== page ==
Ugliest Bikes Revisited
Just thought I'd ad a comment to an old thread regarding the VN750 as an ugly bike.
Looking at the link to the top ugliest cruisers, I actually thought most of the bikes on that list looked cool. I'm old school and I personally prefer the looks of the classic 80's cruiser.
My first bike was a Kawasaki LTD 454. It had the lines and styling I wanted and it was cheap so I could afford it when I was young and looking for an affordable used bike.
My second bike was the original 80's stye Honda Shadow 700cc, 6-speed, shaft drive, liquid cooled. It was a 1986, had the stepped king and queen style seat with a sissy bar.
It looked similar to the vn750. Mine was all black and I rode it all throughout Boston, even in the dead of winter. I loved that bike. It was fast, smooth as silk and reliable. It remember it feeling faster than Vulcan 750, but I could be wrong. It was lighter, but less powerful. Plus, I am a lot heavier now than I was 25 years ago. But the vn750 is plenty fast for me.
Before I got the VN750, when I was shopping (now in my 40's) a couple years ago, I was looking for that older style Honda Shadow. I couldn't find one at the time. But I still wanted that same styling. Oh, and by the way, the old Honda Shadow is a totally different bike than the 80's version. My brother has that bike and I've ridden it many times. There is nothing about the newer Honda Shados that is similar in ride or feel of that older model. It is also quite a bit slower than the vn750 I have now. His is 100% stock and a 2008 or 09. But it rides well and starts reliably and he's got after-market pipes that make it rumble more like a Harley than a Japanese bike.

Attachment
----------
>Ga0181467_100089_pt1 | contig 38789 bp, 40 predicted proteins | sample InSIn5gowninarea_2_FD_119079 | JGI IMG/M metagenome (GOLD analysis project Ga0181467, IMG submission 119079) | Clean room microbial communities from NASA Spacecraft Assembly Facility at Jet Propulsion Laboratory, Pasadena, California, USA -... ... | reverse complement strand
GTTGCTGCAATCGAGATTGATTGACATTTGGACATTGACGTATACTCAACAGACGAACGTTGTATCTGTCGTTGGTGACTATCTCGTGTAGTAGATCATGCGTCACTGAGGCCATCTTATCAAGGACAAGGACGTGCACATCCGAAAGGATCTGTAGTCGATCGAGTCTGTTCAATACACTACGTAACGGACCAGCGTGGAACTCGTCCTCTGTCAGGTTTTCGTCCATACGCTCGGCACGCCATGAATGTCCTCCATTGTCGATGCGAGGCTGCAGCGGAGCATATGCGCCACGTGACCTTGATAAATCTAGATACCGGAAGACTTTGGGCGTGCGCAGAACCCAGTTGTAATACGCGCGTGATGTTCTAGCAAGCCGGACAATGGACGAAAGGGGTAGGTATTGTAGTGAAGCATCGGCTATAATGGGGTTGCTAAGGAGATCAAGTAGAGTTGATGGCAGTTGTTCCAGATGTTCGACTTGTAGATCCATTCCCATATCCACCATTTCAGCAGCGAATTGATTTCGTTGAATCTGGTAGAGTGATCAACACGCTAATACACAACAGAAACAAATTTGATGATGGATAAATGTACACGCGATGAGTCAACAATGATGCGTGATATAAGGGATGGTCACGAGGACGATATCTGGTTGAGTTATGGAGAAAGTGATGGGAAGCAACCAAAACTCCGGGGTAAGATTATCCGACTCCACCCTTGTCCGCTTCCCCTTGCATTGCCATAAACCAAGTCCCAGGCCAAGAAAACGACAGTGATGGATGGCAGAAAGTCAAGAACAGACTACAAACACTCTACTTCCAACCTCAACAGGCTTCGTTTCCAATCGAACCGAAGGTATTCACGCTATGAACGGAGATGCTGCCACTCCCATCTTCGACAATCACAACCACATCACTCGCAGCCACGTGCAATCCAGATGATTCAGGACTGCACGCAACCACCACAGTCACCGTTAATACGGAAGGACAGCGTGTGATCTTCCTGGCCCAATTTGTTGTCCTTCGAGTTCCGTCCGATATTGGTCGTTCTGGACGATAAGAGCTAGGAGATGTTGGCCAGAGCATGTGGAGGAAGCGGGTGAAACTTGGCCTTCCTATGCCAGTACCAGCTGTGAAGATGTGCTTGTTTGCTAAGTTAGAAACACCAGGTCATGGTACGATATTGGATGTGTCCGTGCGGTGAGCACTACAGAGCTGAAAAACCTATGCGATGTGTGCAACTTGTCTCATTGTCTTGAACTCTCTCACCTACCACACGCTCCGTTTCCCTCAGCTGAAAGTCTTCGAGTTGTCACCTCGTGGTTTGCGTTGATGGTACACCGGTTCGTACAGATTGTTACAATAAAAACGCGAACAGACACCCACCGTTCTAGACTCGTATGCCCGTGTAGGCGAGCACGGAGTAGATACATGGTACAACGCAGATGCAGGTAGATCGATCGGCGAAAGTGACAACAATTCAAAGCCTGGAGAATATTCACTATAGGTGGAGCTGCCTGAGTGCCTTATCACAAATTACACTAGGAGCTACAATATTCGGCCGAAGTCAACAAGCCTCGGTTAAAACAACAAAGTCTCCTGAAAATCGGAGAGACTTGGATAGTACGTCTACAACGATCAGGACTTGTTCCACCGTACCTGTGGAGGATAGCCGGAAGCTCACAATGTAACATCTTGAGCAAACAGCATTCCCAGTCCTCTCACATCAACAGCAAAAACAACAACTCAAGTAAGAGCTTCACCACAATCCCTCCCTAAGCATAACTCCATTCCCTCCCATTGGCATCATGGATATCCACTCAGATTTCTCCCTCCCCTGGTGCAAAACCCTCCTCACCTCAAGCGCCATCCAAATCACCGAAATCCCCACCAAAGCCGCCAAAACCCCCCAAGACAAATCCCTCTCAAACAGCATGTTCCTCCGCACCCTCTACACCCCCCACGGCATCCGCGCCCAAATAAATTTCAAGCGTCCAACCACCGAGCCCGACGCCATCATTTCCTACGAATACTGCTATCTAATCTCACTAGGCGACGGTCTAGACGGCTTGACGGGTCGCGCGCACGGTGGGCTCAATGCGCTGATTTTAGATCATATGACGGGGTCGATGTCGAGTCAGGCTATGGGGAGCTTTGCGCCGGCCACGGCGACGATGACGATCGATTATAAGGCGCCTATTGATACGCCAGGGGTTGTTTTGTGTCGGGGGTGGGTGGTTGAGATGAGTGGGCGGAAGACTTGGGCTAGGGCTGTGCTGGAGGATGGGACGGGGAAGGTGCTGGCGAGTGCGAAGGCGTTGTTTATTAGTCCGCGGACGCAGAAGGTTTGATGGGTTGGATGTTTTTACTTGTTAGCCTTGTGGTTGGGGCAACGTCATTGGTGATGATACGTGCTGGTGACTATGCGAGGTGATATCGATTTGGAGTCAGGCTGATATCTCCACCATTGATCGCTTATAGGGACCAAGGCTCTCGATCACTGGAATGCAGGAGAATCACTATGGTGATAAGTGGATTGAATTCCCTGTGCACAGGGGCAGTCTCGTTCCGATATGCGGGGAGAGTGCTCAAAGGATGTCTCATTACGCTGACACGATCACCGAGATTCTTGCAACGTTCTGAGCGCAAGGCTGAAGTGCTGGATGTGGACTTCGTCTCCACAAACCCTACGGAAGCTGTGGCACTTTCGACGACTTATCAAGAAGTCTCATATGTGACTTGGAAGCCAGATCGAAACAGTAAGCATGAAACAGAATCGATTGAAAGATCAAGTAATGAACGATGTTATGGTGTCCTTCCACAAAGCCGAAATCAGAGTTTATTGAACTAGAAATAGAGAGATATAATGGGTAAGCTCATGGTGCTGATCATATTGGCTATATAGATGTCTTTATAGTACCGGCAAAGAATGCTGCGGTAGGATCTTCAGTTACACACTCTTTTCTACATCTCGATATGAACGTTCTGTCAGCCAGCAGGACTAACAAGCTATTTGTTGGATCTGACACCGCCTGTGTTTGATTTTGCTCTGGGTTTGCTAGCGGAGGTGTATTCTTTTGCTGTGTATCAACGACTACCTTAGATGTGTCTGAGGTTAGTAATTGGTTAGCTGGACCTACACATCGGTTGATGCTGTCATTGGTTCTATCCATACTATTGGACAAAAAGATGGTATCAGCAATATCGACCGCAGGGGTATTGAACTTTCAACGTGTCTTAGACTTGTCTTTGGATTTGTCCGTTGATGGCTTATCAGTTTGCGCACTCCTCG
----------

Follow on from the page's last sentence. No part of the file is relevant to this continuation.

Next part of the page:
So I'm shopping and the only bike that was a near match to the 80's style Honda Shadow was the Vulcan VN750. I kept coming back to that bike. I liked the looks and the price on the used market in Florida a couple years back was 3000-4000 for a very well-maintained, low mileage late model vulcan. That made it an easy buy.
For the money, the available parts and the number of bikes on the road, I think the VN750 is one of America's best buys regarding used mid-range cruisers.
Of course, you have to like its old-school looks to feel the pride of ownership that I feel.
The only thing that I personally didn't like about its styling was the bubbly seat. After I bought mine, I rode to Corbin's in Ormond Beach, FL with a friend and ordered a custom seat. Not only did it feel way better to me, I think it drastically improved the looks of the bike. Others might adore the stock seat, and that's ok, but I wonder if the the bike is judged more by the puffy, glossy seat than by the ears some complain about.
Regarding the ears, I actually like the look of them. Whether I ever end up modding them away to in search of improved performance, I can't say at the moment. But I wouldn't do it just because that's something that a few people have pointed out in the past.
Plus, I think people are easily persuaded by others' opinions. It happens to me sometimes. At first, I might like something, then someone else points out some detail that they can't stand about it. Suddenly, I focus on the same detail and my brain switches to, "boy, that's right, it sure is ugly." Peer persuasion can drive you from no opinion to neutral perspective to negative pretty easily, I think.